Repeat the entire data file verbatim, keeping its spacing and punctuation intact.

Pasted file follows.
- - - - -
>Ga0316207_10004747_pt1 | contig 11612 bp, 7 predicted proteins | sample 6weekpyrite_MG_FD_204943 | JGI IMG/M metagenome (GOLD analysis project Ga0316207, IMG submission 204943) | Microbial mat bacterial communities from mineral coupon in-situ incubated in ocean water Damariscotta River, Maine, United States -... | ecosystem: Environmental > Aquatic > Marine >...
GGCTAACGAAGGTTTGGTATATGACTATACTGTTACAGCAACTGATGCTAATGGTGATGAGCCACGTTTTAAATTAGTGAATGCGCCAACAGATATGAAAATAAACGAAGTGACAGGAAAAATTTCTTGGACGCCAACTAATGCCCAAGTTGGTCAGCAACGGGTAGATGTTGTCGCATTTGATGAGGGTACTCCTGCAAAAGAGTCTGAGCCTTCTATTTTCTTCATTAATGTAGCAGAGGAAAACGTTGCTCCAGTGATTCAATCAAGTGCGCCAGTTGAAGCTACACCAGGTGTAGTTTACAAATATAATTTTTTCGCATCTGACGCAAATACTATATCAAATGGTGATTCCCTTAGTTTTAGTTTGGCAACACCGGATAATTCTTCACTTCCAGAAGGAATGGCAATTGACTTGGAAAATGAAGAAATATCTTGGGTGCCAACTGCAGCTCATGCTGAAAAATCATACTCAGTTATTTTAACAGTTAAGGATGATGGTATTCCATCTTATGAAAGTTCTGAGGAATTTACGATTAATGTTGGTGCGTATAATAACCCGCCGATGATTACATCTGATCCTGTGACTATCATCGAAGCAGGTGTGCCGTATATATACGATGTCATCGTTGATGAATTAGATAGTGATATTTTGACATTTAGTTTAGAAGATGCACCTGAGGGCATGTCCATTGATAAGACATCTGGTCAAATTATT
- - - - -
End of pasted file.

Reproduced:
>Ga0316207_10004747_pt1 | contig 11612 bp, 7 predicted proteins | sample 6weekpyrite_MG_FD_204943 | JGI IMG/M metagenome (GOLD analysis project Ga0316207, IMG submission 204943) | Microbial mat bacterial communities from mineral coupon in-situ incubated in ocean water Damariscotta River, Maine, United States -... | ecosystem: Environmental > Aquatic > Marine >...
GGCTAACGAAGGTTTGGTATATGACTATACTGTTACAGCAACTGATGCTAATGGTGATGAGCCACGTTTTAAATTAGTGAATGCGCCAACAGATATGAAAATAAACGAAGTGACAGGAAAAATTTCTTGGACGCCAACTAATGCCCAAGTTGGTCAGCAACGGGTAGATGTTGTCGCATTTGATGAGGGTACTCCTGCAAAAGAGTCTGAGCCTTCTATTTTCTTCATTAATGTAGCAGAGGAAAACGTTGCTCCAGTGATTCAATCAAGTGCGCCAGTTGAAGCTACACCAGGTGTAGTTTACAAATATAATTTTTTCGCATCTGACGCAAATACTATATCAAATGGTGATTCCCTTAGTTTTAGTTTGGCAACACCGGATAATTCTTCACTTCCAGAAGGAATGGCAATTGACTTGGAAAATGAAGAAATATCTTGGGTGCCAACTGCAGCTCATGCTGAAAAATCATACTCAGTTATTTTAACAGTTAAGGATGATGGTATTCCATCTTATGAAAGTTCTGAGGAATTTACGATTAATGTTGGTGCGTATAATAACCCGCCGATGATTACATCTGATCCTGTGACTATCATCGAAGCAGGTGTGCCGTATATATACGATGTCATCGTTGATGAATTAGATAGTGATATTTTGACATTTAGTTTAGAAGATGCACCTGAGGGCATGTCCATTGATAAGACATCTGGTCAAATTATT